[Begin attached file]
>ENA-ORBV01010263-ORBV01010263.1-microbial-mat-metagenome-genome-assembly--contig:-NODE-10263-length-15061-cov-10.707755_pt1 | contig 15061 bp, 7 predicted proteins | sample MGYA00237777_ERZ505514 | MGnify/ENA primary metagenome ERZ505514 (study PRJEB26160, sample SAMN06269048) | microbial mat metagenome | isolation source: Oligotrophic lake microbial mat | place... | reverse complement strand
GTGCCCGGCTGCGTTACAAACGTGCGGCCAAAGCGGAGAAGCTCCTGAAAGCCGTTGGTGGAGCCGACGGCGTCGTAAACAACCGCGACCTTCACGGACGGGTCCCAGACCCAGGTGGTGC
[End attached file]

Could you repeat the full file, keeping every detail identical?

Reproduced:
>ENA-ORBV01010263-ORBV01010263.1-microbial-mat-metagenome-genome-assembly--contig:-NODE-10263-length-15061-cov-10.707755_pt1 | contig 15061 bp, 7 predicted proteins | sample MGYA00237777_ERZ505514 | MGnify/ENA primary metagenome ERZ505514 (study PRJEB26160, sample SAMN06269048) | microbial mat metagenome | isolation source: Oligotrophic lake microbial mat | place... | reverse complement strand
GTGCCCGGCTGCGTTACAAACGTGCGGCCAAAGCGGAGAAGCTCCTGAAAGCCGTTGGTGGAGCCGACGGCGTCGTAAACAACCGCGACCTTCACGGACGGGTCCCAGACCCAGGTGGTGC